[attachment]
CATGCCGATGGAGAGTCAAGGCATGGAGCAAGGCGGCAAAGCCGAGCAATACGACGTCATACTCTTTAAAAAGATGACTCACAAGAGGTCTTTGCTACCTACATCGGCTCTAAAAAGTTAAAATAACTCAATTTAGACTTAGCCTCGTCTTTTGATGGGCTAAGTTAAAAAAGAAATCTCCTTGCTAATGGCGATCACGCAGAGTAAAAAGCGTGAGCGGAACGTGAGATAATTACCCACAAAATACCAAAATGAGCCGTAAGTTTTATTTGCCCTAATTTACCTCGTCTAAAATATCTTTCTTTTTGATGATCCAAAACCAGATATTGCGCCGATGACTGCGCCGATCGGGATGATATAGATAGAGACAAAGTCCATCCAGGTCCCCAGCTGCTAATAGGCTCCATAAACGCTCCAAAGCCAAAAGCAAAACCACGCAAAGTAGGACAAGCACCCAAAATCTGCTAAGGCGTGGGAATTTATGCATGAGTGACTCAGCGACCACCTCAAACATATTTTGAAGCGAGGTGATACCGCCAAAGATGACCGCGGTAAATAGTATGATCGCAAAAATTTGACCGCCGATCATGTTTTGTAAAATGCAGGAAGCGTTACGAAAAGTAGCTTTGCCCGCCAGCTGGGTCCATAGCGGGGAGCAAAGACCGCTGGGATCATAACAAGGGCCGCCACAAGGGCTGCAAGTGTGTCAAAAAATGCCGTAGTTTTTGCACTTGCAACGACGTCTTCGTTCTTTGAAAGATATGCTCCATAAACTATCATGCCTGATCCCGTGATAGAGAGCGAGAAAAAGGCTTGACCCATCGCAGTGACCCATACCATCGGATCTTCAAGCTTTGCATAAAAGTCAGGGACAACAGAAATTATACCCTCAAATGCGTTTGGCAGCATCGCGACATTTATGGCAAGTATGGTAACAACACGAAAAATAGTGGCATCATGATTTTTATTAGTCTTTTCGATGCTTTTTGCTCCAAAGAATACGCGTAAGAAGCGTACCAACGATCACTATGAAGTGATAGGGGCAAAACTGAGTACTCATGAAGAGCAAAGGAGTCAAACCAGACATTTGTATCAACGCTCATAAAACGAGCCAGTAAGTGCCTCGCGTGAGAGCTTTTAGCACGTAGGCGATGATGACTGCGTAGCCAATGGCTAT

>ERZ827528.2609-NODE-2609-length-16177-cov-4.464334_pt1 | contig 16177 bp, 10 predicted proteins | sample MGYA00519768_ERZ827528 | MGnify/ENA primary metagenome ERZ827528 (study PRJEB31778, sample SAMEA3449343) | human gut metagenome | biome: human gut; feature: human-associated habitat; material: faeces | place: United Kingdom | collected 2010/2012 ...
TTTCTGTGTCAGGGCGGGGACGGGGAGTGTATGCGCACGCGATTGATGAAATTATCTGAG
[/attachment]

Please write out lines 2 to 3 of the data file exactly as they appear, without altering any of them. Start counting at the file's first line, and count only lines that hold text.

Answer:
>ERZ827528.2609-NODE-2609-length-16177-cov-4.464334_pt1 | contig 16177 bp, 10 predicted proteins | sample MGYA00519768_ERZ827528 | MGnify/ENA primary metagenome ERZ827528 (study PRJEB31778, sample SAMEA3449343) | human gut metagenome | biome: human gut; feature: human-associated habitat; material: faeces | place: United Kingdom | collected 2010/2012 ...
TTTCTGTGTCAGGGCGGGGACGGGGAGTGTATGCGCACGCGATTGATGAAATTATCTGAG